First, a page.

Editor in Chief: Moh. Reza Huwaida Friday, January 22nd, 2021

Afghans Have Gloomy Outlook on Peace Talks

Afghanistan’s peace process has been highly rocky. Although Trump administration has put all its weight behind the negotiation, optimism for its fruition is decreasing. After wrapping up the sixth round of talks with the Taliban in Doha, the US Special Envoy Zalmay Khalilzad cited “steady but slow progress” in the talks.
Notwithstanding the political pundits’ roadmap proposal for peace talks, the conflict did not come to an end.
Former Balkh Governor Ata Mohammad Noor proposed the mechanism of US troop pullout and Taliban’s integration into the system. He urged for convening Loya Jirga (national assembly) with the participation of the Taliban or “pro-Taliban non-militant leaders”.
“President Ghani proposed a peace offer to the Taliban in February 2018. The offer included both a political framework consisting of a ceasefire and transformation of insurgents into a political party, and a legal framework consisting of lifting the sanctions and review of the current constitution,” according to Dr. Omar Sadr.
President Ghani’s Special Envoy and the High Peace Council (HPC) Secretariat Chief Mohammad Umer Daudzai suggested a three stage political settlement: Intra-Afghan talks, high-level talks between Kabul and Islamabad, and talks between the US and the Taliban leadership.
The Taliban, however, refused to participate in the assembly and denied the offer of people’s representatives for ceasefire. Turning down the public call for peace, it is widely believed that the Taliban are not independent in their decision, but they are following order from outside. Being highly frustrated with war, Afghans have repeatedly called on the Taliban for ceasefire and negotiation with Kabul government and a number of locals walked for weeks on their way to Kabul to support peace process, but the Taliban have been heedless to all.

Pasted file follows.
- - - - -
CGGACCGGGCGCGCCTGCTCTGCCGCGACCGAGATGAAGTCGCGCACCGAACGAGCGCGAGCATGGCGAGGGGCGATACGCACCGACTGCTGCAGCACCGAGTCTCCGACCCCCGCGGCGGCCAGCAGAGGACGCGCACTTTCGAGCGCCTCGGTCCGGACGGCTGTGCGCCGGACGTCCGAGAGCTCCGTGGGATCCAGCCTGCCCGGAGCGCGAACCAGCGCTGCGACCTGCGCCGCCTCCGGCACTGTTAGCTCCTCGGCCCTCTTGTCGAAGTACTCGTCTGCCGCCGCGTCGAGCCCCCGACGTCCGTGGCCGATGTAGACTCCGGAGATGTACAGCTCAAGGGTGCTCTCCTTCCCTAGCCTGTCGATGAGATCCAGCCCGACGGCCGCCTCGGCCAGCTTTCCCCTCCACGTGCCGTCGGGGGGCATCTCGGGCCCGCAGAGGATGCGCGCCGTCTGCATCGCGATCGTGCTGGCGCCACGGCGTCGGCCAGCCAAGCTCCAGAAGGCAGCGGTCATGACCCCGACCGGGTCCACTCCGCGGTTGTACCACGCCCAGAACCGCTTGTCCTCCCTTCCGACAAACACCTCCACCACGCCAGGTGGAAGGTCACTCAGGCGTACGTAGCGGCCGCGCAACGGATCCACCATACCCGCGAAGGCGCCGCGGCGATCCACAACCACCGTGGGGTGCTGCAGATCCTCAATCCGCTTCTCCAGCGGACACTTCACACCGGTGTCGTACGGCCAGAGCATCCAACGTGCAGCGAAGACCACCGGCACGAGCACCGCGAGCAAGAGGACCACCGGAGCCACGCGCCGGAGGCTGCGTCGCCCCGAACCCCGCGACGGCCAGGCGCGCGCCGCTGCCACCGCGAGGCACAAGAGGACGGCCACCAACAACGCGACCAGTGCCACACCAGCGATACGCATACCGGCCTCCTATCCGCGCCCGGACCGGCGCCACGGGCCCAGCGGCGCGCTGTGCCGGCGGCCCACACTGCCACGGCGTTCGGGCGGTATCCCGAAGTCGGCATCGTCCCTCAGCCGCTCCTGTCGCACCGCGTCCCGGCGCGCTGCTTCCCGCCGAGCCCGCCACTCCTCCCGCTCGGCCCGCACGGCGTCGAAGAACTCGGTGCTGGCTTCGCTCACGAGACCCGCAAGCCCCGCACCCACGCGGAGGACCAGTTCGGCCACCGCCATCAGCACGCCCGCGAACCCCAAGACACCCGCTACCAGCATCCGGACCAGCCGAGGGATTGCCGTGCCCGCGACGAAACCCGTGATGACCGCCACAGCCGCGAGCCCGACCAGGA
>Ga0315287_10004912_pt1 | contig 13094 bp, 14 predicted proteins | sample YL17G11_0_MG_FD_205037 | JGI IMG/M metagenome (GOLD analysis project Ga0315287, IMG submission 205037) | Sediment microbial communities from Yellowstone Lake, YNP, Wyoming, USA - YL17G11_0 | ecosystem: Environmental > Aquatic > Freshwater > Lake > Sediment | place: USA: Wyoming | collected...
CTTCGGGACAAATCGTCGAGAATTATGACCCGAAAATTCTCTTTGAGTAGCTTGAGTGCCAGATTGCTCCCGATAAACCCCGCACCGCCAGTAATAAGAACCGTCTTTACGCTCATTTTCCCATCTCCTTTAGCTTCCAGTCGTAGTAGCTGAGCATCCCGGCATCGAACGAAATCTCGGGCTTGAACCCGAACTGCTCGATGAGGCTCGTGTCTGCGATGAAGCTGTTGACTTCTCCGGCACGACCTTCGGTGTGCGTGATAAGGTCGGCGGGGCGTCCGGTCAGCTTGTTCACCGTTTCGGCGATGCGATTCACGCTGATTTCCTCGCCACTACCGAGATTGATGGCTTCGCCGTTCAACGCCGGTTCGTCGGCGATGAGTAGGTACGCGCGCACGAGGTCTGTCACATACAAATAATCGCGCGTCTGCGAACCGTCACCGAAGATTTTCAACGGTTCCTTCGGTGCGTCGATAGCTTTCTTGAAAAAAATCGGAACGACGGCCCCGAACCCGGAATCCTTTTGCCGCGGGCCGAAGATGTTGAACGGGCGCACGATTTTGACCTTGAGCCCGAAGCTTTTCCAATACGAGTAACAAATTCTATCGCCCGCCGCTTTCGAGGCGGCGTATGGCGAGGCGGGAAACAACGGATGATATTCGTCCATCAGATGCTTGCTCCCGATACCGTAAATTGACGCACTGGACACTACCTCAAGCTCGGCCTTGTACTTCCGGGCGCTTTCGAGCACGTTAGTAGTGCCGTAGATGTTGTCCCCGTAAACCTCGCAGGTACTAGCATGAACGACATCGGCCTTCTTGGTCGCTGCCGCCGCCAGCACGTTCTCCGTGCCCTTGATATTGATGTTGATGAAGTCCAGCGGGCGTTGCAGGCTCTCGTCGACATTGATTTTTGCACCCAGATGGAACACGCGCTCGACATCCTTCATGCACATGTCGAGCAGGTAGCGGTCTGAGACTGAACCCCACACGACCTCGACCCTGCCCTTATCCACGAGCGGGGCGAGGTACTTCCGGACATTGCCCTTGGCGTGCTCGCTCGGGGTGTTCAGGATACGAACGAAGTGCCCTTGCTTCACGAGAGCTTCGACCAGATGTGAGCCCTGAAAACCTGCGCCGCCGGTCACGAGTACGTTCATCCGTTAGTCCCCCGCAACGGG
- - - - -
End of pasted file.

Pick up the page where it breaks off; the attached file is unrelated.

Meanwhile, the Organization of Islamic Cooperation officially described the Afghan war as a conflict “contrary to the principles and formal teachings of Islam”. Afghan Ulema Council also condemned the Taliban’s terrorist activities and called their war against Islamic tenets. The two statements stripped the war of its religious justifications with the aim to bring Afghanistan one step closer to peace, but the Taliban did not stop the conflict.
With the hotly debated peace talks, Germany has offered to facilitate intra-Afghan dialogue on peace. The offer has been appreciated by President Ghani. Indonesia and Uzbekistan had also signaled for hosting Afghan peace talks, which suggests that regional stakeholders are ready to support Afghanistan in peace process.
To view Daudzai’s second suggestion, Kabul and Islamabad held talks on several occasions and reaffirmed their commitment for mutual cooperation and counter-terrorism, but still view each other with mistrust. Their talks and commitments did not lead to peace, either.
The talks between the Taliban and US representatives are feared to reach deadlock. If the two sides do not reach an agreement, the ongoing war in Afghanistan will surge up. Subsequently, Washington is most likely to intensify it attacks against the Taliban and their hideouts. The US will also put pressure on the countries sponsoring terrorists. That is, if the Taliban continue their offensive relentlessly and deny the demands of their interlocutors, they have to face the consequences.
Peace talks between the US and Taliban representatives are disappointing for Afghans for two reasons: First, the Afghan government has still been marginalized at the meeting. Despite the fact that the Kabul government generously offered to recognize the Taliban as political party and hold unconditional talks, Afghanistan’s neighboring countries and international allies could not persuade the Taliban to hold talks with the Kabul government.
Second, notwithstanding the ongoing peace talks, war and militancy have been escalated as the Taliban militant fighters intensified their attacks. This suggests that the Taliban are not genuine in the talks. Having said this, the talks paint a gloomy picture of a positive outcome.
The Taliban are recommended to declare ceasefire and sign an agreement with their interlocutors since all parties, the Taliban included, believe in military stalemate in Afghanistan and no parties will win the conflict. Thus, war will lead to casualties and destruction without bringing peace.
If the Taliban really fight for the interests of Afghan people, as they claim, and have their own authority for making decision, they have to accept the public demands for ceasefire.
It should be noted that if the Taliban fight against foreign troops, they have to lay down their arms after the withdrawal of the international troops, as the US agreed to pull out its forces, and return home as civilians. But the Taliban’s bargain for higher price at the peace table indicates that they are fighting a proxy war putting the national interests at stake.